Montana Public Radio

Montana Department of Natural Resources and Conservation

Site of the the proposed Montana Artesian Water Company bottling plant near Creston, MT.
Nicky Ouellet / Montana Public Radio

A company that wants to open a water bottling plant outside Kalispell was given a water right permit by the state Friday.

Montana’s Department of Natural Resources and Conservation has granted Creston-based Montana Artesian Water Company’s permit to pump 710 acre-feet per year from the Flathead Valley’s deep aquifer.

USGS

State budget cuts mean that ranchers, recreation businesses and conservationists who rely on accurate information about water in Montana are facing new challenges.

That green and brown gunk is a mix of algae, plankton and bits of genetic material that hold the answer to whether Flathead Lake has mussels in it. One sample comes from 9 meters deep, the other from the surface.
Nicky Ouellet

Montana Fish, Wildlife and Parks Thursday announced it detected additional evidence of invasive mussels in one eastern Montana reservoir last summer. The detection raises a few red flags.

FWP found microscopic invasive baby mussels in Tiber and Canyon Ferry Reservoirs for the first time in the fall of 2016. But the state agency and its partners didn’t find any last summer.

That green and brown gunk is a mix of algae, plankton and bits of genetic material that hold the answer to whether Flathead Lake has mussels in it. One sample comes from 9 meters deep, the other from the surface.
Nicky Ouellet

As state legislators return to Helena next week to try to balance the state budget, one of the programs facing deep cuts is tasked with protecting rivers and lakes in the Flathead Basin from invasive mussels. They may not be able to continue that work.

The Flathead Basin Commission was supposed to oversee a new pilot program next summer that would shore up protections against zebra and quagga mussels, invasive species that have caused millions of dollars of damage in infested states and changed lake ecosystems in ways we still don’t really understand.

Ali Ulwelling from the Montana DNRC guides Whitefish-area homeowners through the process of assessing a home for fire preparedness.
Nicky Ouellet

At sunset, the forest west of Whitefish is more golden than green, the needles of western larches catching the last rays of sunlight. The glowing trees look like they’re on fire. Even now, with snow on the forecast, folks who live deep in this forest, like Ben Duvall, are still thinking about wildfire.

Duvall is the fire chief for Big Mountain Fire and Rescue, and last week, he hosted two-dozen neighbors, kids and dogs to talk about creating a fire adapted community; basically, making their neighborhood ready to withstand fire moving through it without much help from firefighters.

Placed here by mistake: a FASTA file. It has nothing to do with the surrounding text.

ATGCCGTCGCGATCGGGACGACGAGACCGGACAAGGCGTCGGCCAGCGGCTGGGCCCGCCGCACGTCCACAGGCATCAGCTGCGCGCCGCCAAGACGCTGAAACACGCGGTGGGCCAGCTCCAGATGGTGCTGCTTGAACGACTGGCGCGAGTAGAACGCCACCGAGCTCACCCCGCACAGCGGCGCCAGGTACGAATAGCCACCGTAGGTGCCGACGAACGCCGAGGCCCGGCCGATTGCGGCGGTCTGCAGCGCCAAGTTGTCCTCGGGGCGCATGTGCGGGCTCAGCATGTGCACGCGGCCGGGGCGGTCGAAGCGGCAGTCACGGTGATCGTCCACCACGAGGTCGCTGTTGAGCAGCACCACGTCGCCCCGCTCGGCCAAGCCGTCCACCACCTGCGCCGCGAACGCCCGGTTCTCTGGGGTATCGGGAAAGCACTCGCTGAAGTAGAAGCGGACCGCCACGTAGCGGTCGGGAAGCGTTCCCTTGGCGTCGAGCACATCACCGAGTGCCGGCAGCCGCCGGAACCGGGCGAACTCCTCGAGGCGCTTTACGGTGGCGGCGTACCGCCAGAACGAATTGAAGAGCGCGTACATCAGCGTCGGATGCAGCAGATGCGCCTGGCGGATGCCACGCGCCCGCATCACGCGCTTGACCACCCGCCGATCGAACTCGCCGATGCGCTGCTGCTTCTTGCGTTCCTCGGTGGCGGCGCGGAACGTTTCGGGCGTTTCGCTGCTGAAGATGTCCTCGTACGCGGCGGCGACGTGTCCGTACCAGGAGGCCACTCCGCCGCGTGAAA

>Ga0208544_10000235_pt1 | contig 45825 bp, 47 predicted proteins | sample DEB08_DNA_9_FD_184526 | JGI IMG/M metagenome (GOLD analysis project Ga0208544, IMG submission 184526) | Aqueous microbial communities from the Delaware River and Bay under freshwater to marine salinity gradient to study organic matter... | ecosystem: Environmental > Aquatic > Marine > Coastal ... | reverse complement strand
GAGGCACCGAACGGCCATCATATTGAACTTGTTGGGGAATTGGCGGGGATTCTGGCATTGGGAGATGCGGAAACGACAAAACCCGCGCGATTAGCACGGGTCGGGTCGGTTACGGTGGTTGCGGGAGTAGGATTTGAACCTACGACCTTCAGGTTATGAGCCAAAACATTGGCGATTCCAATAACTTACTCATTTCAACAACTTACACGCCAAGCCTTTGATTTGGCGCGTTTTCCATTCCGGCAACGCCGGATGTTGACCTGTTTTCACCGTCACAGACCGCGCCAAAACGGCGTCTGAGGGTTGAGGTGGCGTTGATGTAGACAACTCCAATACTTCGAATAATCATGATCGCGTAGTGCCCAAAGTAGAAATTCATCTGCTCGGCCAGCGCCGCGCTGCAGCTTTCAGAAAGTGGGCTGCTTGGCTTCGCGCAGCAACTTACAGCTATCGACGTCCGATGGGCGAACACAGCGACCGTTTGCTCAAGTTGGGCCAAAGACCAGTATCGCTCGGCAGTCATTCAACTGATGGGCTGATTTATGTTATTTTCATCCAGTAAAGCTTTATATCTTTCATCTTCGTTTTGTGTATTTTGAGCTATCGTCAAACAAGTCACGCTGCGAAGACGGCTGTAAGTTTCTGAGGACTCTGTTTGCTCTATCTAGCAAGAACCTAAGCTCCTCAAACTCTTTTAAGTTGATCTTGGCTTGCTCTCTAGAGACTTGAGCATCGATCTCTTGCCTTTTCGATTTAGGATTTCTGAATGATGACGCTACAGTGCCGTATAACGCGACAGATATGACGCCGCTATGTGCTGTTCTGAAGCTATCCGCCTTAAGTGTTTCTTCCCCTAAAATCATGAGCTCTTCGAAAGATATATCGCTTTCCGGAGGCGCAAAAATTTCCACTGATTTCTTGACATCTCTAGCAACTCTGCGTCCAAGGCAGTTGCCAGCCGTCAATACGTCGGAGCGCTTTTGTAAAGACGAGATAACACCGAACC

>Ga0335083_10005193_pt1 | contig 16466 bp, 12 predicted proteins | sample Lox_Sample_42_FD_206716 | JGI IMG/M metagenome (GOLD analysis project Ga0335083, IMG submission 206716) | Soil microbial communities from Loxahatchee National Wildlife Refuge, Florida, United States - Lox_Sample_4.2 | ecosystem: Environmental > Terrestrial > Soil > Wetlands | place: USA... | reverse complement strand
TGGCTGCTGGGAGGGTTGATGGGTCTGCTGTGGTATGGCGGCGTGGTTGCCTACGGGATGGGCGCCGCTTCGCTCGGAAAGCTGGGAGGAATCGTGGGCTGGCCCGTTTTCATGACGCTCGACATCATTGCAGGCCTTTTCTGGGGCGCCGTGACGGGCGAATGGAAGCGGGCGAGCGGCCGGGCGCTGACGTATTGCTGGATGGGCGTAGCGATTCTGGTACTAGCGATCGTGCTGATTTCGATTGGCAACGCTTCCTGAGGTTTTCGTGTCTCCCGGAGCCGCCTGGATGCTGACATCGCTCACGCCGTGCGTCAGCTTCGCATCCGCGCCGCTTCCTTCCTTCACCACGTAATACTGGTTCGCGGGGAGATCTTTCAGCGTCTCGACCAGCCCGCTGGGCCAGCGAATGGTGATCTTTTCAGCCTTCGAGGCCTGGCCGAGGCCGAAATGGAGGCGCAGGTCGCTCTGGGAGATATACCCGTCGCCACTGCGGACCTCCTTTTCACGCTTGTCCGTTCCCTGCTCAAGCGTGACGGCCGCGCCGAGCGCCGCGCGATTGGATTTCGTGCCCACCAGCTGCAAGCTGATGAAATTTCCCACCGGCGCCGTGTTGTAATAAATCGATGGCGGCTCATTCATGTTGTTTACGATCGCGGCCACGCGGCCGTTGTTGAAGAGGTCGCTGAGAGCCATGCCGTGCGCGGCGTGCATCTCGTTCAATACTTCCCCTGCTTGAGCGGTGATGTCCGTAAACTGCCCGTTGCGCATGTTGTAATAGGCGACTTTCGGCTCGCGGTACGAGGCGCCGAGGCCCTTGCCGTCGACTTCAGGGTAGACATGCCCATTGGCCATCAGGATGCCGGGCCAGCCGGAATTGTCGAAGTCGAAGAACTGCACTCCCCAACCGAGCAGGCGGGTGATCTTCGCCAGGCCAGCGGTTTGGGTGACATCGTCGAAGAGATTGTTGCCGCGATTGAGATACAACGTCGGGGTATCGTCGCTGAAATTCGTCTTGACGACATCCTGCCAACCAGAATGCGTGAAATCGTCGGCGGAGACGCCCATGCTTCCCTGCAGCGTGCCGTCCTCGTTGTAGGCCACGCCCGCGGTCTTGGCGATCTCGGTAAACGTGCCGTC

Montana Fire Suppression Costs.
Montana Legislative Fiscal Division

A new state report says 2017 was likely the the most expensive fire season in Montana history.

That report by state legislative analysts said the state spent $74 million on fire suppression. The next closest year was 2012, when the state spent less than $60 million.

DNRC Not Hearing Testimony From Water Company Owner

Oct 5, 2017
A section reserved for objectors at the September 19, 2017 public hearing on the proposed Creston water bottling plant in Kalispell. This past January the plant was granted a water right permit by the state.
Olga Kreimer

The owner of a company proposing a much-contested water bottling plant in Creston in the Flathead Valley won't be compelled to testify before the Montana Department of Natural Resources and Conservation.

Boat propeller encrusted with invasive mussels.
National Parks Service (PD)

A new group that aims to harmonize Montana’s response to invasive mussels, and prevent the economic and environmental damage they can cause, met for the first time Wednesday in Missoula.

Divers with the U.S. Fish & Wildlife Service and Montana FWP prepare to dive at Tiber Dam to look for adult zebra and/or quagga mussels, August 7, 2017.
Beth Saboe / MontanaPBS

Montana’s Environmental Quality Council is starting two days of meetings tomorrow, where lawmakers and other council members will hear the latest on the battle against aquatic invasive species.

Site of the the proposed Montana Artesian Water Company bottling plant near Creston, MT.
Nicky Ouellet / Montana Public Radio

 UPDATE: Friday, September 22: The public hearing record remains open pending closing briefs from counsel and Montana Artesian Water Company owner Lew Weaver's testimony. Weaver's testimony is optional to the proceedings.

 

The DNRC's 90-day decision period will not commence until the record closes. Hearing examiner David Vogler will meet on a conference call with the parties' counsel on Wednesday, Sept. 27 to determine next steps in this matter.

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